The Center for Data Innovation spoke with Jerill Johnson, program manager for connected devices at Big Ass Solutions, a fan and lighting manufacturer headquartered in Lexington, Kentucky. Johnson discussed how a company primarily known for its giant industrial fans got involved in the consumer Internet of Things market, as well as how companies and consumers alike benefit from the increasing amount of “dumb” objects connected to the Internet of Things.
This interview has been edited.
Joshua New: If people know Big Ass, they probably know it for the iconic giant fans and not because of the Internet of Things. How does a company that specializes in fans become an Internet of Things company?
Jerrill Johnson: It was a natural evolution. At Big Ass Fans, we focus on the efficiency of our products and on the comfort of the people who use them. Our residential line of fans, starting with the “Haiku” won awards but we never stopped improving on the design. Incorporating environmental sensor technology—a system we call SenseME—makes Haiku even more efficient. We added a microprocessor and temperature, humidity, and occupancy sensors to allow the fan to intelligently optimize its energy use around a user’s comfort. With the SenseME app, you can control your fans and integrate them into your home’s HVAC system to save money on energy bills. Technological advancements such as Haiku with SenseME rely on Internet-connectivity and cloud computing to turn usage data into information that powers a smart home. The promise of the Internet of Things is a smart home that not only just works, but gets smarter as the technology advances, all without you having to lift a finger.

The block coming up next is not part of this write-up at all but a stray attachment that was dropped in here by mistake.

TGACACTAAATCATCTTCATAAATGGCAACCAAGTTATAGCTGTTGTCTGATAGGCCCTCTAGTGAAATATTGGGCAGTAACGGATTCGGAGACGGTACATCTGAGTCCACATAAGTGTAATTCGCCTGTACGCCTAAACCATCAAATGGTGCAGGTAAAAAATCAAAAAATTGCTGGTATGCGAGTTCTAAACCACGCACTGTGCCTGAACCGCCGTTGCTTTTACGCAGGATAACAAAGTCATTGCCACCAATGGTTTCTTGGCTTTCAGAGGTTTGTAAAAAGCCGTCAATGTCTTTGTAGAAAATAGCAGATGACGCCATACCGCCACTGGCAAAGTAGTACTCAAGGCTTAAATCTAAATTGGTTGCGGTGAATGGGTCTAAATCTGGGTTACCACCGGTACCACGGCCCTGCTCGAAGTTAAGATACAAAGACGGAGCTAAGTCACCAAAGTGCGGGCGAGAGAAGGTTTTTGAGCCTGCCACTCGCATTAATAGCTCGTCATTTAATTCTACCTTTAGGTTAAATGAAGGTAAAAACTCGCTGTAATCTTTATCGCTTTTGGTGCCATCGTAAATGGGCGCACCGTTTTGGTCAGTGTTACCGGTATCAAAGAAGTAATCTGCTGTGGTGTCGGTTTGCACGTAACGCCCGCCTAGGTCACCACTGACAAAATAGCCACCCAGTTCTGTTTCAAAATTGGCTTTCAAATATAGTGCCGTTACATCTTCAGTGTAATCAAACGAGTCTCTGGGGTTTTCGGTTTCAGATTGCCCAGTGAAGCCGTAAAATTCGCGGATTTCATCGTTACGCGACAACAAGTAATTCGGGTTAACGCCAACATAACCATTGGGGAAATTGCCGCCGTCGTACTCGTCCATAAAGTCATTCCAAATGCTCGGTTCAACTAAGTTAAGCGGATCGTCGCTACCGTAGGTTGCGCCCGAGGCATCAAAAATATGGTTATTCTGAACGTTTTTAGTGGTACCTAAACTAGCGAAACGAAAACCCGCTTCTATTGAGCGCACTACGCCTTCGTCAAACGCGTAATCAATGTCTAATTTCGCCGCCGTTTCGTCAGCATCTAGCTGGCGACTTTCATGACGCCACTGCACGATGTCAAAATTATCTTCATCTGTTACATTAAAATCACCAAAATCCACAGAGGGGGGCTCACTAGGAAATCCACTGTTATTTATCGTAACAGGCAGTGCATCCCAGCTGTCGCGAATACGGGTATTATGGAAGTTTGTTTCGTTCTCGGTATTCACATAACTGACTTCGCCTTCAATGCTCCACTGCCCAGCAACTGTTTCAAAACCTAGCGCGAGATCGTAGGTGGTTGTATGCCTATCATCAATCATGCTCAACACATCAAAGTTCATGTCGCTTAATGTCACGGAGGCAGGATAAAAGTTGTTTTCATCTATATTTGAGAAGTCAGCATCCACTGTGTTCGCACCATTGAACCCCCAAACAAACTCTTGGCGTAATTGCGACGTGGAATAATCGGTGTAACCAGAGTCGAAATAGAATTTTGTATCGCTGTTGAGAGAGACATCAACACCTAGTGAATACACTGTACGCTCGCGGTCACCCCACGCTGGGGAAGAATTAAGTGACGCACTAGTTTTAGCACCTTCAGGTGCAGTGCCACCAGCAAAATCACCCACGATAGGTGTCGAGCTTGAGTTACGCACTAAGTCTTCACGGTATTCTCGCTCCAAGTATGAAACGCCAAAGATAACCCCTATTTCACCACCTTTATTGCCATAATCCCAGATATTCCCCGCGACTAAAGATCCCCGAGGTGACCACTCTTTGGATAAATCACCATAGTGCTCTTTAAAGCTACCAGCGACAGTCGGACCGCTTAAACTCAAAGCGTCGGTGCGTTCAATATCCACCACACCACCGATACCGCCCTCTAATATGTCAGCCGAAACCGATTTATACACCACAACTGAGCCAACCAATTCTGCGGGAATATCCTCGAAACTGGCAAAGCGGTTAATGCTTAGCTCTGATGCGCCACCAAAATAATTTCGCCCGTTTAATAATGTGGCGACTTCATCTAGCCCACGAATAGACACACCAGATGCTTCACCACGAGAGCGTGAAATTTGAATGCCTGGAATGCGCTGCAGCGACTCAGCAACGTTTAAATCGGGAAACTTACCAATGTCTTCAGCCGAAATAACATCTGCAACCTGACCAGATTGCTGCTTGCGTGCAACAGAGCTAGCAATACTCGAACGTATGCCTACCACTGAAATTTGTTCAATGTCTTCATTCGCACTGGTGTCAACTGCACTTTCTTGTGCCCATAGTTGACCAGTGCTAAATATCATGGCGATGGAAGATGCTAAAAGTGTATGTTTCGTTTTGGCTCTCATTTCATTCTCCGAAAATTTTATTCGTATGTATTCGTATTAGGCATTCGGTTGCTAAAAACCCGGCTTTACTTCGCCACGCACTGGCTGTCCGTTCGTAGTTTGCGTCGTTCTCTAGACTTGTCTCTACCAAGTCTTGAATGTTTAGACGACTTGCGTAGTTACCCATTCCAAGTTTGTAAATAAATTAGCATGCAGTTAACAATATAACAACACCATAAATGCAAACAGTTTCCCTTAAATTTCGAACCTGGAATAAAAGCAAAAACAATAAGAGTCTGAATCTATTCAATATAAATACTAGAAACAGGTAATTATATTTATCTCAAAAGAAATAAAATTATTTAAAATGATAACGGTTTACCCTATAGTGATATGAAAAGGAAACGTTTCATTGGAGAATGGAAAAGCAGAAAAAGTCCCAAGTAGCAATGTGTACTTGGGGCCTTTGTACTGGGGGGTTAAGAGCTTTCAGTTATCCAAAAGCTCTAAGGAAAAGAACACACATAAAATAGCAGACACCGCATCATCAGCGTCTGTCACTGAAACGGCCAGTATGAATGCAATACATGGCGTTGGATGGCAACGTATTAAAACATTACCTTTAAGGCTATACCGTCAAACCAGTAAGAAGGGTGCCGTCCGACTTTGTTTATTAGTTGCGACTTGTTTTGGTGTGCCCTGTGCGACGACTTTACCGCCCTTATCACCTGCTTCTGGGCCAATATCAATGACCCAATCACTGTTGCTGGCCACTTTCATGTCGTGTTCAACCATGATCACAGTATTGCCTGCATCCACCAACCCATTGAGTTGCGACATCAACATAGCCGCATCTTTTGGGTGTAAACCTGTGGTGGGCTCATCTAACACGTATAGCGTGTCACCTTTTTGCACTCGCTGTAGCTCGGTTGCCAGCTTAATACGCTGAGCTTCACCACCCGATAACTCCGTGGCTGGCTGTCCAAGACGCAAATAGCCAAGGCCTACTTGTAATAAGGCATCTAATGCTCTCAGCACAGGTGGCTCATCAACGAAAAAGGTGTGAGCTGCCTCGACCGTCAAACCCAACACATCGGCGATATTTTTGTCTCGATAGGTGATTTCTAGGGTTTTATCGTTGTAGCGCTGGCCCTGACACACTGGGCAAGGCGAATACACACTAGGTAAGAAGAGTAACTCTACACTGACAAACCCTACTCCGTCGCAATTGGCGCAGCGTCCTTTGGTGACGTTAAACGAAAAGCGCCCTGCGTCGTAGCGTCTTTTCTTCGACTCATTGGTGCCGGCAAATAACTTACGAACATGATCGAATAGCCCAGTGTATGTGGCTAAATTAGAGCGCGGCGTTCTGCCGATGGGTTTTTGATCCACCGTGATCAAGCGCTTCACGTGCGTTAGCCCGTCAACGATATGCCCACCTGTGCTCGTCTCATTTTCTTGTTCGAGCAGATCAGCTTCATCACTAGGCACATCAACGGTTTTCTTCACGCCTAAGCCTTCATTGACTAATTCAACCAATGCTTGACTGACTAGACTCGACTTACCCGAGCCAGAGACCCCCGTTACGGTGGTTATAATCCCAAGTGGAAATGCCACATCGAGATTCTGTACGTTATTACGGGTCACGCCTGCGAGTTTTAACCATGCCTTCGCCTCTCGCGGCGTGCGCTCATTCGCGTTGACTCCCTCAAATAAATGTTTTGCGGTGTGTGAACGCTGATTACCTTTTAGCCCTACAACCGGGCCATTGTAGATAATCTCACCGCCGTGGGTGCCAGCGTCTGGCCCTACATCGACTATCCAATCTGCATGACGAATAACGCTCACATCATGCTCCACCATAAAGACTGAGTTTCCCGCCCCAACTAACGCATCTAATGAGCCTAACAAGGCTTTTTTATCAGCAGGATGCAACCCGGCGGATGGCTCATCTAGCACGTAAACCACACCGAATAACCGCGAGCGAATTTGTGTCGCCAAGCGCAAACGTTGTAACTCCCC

New: Could you talk about Big Ass’ partnership with Jawbone?
Johnson: We recently launched a customizable “Sleep Mode” that learns your nighttime preferences automatically. Many people use ceiling fans while they sleep, but standard ceiling fans don’t help as much as you’d think. Ever wake up freezing at 4 a.m.? That’s because your fan doesn’t slow down as the temperature drops overnight. You can activate sleep mode from a Jawbone fitness tracker, which will allow Haiku to adjust to nighttime temperature fluctuation to keep you comfortable throughout the night.
As we continue to explore the Internet of Things, partnerships and integrations with other smart home devices and wearables are going to be key. They allow us to use sensor technology and automation to cut steps out of your daily routine and make life more convenient.
New: At a recent Internet of Things showcase, you demonstrated a “day in the life” scenario for consumers with your products in their fully connected home. Could you walk me through that?
Johnson: When you wake up in the morning, you use the SenseME app or a remote to turn off Sleep Mode. Your Haiku with SenseME automatically starts “Whoosh Mode,” which simulates a natural breeze to help you wake up gently. During the night, the Haiku with SenseME in your family room was working with your Nest thermostat to circulate the warm air that normally gets stuck at the ceiling. So, the floor isn’t cold when you walk out of the bedroom, and your heating system didn’t have to work as hard.